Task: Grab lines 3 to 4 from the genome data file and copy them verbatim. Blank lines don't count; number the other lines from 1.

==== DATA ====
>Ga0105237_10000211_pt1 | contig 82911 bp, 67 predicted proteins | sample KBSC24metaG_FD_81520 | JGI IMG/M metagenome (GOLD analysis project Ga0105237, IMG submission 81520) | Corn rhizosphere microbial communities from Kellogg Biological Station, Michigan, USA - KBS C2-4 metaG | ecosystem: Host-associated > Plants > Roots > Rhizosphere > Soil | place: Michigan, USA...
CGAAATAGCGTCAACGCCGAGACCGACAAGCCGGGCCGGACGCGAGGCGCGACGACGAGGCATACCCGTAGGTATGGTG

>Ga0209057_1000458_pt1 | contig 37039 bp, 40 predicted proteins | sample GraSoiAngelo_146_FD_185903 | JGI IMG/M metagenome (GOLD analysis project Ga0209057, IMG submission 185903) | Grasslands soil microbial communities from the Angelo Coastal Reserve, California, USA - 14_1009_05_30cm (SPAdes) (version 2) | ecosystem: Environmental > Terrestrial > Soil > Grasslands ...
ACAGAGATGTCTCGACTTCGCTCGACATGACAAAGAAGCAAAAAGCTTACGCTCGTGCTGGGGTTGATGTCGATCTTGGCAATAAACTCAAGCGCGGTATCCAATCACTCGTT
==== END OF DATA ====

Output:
>Ga0209057_1000458_pt1 | contig 37039 bp, 40 predicted proteins | sample GraSoiAngelo_146_FD_185903 | JGI IMG/M metagenome (GOLD analysis project Ga0209057, IMG submission 185903) | Grasslands soil microbial communities from the Angelo Coastal Reserve, California, USA - 14_1009_05_30cm (SPAdes) (version 2) | ecosystem: Environmental > Terrestrial > Soil > Grasslands ...
ACAGAGATGTCTCGACTTCGCTCGACATGACAAAGAAGCAAAAAGCTTACGCTCGTGCTGGGGTTGATGTCGATCTTGGCAATAAACTCAAGCGCGGTATCCAATCACTCGTT